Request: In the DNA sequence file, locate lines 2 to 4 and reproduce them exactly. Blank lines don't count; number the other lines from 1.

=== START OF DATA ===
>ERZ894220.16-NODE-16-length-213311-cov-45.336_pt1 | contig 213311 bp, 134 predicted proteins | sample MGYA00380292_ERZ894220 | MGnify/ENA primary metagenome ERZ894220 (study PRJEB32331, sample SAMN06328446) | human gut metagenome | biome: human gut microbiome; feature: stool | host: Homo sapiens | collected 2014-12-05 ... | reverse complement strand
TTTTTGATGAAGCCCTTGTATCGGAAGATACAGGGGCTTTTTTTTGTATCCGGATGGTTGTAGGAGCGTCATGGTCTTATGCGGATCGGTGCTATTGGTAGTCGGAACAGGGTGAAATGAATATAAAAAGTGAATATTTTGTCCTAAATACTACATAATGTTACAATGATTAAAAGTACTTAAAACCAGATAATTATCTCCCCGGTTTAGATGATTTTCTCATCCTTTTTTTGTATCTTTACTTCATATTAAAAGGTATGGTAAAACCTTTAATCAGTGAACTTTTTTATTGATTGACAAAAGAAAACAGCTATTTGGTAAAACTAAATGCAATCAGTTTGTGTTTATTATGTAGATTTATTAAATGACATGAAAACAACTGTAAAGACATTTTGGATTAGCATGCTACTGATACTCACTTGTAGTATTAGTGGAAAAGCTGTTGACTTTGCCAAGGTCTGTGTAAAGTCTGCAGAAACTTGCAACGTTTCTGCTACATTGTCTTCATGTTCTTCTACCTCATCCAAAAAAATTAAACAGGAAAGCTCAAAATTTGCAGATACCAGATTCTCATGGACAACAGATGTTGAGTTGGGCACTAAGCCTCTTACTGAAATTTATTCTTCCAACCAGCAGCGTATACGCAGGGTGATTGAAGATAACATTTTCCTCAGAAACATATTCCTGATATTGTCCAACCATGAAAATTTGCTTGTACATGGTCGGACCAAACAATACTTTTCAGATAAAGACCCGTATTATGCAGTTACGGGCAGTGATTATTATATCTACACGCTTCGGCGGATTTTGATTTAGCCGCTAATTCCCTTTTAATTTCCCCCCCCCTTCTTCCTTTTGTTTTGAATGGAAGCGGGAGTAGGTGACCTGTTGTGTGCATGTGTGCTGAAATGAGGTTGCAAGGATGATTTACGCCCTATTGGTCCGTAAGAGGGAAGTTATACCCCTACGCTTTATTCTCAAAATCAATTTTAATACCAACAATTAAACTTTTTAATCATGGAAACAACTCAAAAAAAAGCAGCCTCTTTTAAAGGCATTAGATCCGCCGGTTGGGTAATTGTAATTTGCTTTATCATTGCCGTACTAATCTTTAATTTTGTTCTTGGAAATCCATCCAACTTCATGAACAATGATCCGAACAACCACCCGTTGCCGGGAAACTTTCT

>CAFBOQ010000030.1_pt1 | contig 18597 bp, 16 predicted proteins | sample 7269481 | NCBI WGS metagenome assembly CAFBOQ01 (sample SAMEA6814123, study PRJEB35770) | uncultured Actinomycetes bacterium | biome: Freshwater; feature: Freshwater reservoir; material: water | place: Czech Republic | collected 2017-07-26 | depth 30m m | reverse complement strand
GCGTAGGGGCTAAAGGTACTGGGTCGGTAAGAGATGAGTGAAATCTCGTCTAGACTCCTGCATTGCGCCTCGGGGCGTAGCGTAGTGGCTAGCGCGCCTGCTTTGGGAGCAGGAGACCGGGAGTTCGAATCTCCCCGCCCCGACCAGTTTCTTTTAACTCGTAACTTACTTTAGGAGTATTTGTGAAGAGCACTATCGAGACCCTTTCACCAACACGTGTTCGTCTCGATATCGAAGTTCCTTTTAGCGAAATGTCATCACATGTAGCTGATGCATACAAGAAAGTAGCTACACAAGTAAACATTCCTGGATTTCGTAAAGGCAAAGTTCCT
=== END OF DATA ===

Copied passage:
TTTTTGATGAAGCCCTTGTATCGGAAGATACAGGGGCTTTTTTTTGTATCCGGATGGTTGTAGGAGCGTCATGGTCTTATGCGGATCGGTGCTATTGGTAGTCGGAACAGGGTGAAATGAATATAAAAAGTGAATATTTTGTCCTAAATACTACATAATGTTACAATGATTAAAAGTACTTAAAACCAGATAATTATCTCCCCGGTTTAGATGATTTTCTCATCCTTTTTTTGTATCTTTACTTCATATTAAAAGGTATGGTAAAACCTTTAATCAGTGAACTTTTTTATTGATTGACAAAAGAAAACAGCTATTTGGTAAAACTAAATGCAATCAGTTTGTGTTTATTATGTAGATTTATTAAATGACATGAAAACAACTGTAAAGACATTTTGGATTAGCATGCTACTGATACTCACTTGTAGTATTAGTGGAAAAGCTGTTGACTTTGCCAAGGTCTGTGTAAAGTCTGCAGAAACTTGCAACGTTTCTGCTACATTGTCTTCATGTTCTTCTACCTCATCCAAAAAAATTAAACAGGAAAGCTCAAAATTTGCAGATACCAGATTCTCATGGACAACAGATGTTGAGTTGGGCACTAAGCCTCTTACTGAAATTTATTCTTCCAACCAGCAGCGTATACGCAGGGTGATTGAAGATAACATTTTCCTCAGAAACATATTCCTGATATTGTCCAACCATGAAAATTTGCTTGTACATGGTCGGACCAAACAATACTTTTCAGATAAAGACCCGTATTATGCAGTTACGGGCAGTGATTATTATATCTACACGCTTCGGCGGATTTTGATTTAGCCGCTAATTCCCTTTTAATTTCCCCCCCCCTTCTTCCTTTTGTTTTGAATGGAAGCGGGAGTAGGTGACCTGTTGTGTGCATGTGTGCTGAAATGAGGTTGCAAGGATGATTTACGCCCTATTGGTCCGTAAGAGGGAAGTTATACCCCTACGCTTTATTCTCAAAATCAATTTTAATACCAACAATTAAACTTTTTAATCATGGAAACAACTCAAAAAAAAGCAGCCTCTTTTAAAGGCATTAGATCCGCCGGTTGGGTAATTGTAATTTGCTTTATCATTGCCGTACTAATCTTTAATTTTGTTCTTGGAAATCCATCCAACTTCATGAACAATGATCCGAACAACCACCCGTTGCCGGGAAACTTTCT

>CAFBOQ010000030.1_pt1 | contig 18597 bp, 16 predicted proteins | sample 7269481 | NCBI WGS metagenome assembly CAFBOQ01 (sample SAMEA6814123, study PRJEB35770) | uncultured Actinomycetes bacterium | biome: Freshwater; feature: Freshwater reservoir; material: water | place: Czech Republic | collected 2017-07-26 | depth 30m m | reverse complement strand
GCGTAGGGGCTAAAGGTACTGGGTCGGTAAGAGATGAGTGAAATCTCGTCTAGACTCCTGCATTGCGCCTCGGGGCGTAGCGTAGTGGCTAGCGCGCCTGCTTTGGGAGCAGGAGACCGGGAGTTCGAATCTCCCCGCCCCGACCAGTTTCTTTTAACTCGTAACTTACTTTAGGAGTATTTGTGAAGAGCACTATCGAGACCCTTTCACCAACACGTGTTCGTCTCGATATCGAAGTTCCTTTTAGCGAAATGTCATCACATGTAGCTGATGCATACAAGAAAGTAGCTACACAAGTAAACATTCCTGGATTTCGTAAAGGCAAAGTTCCT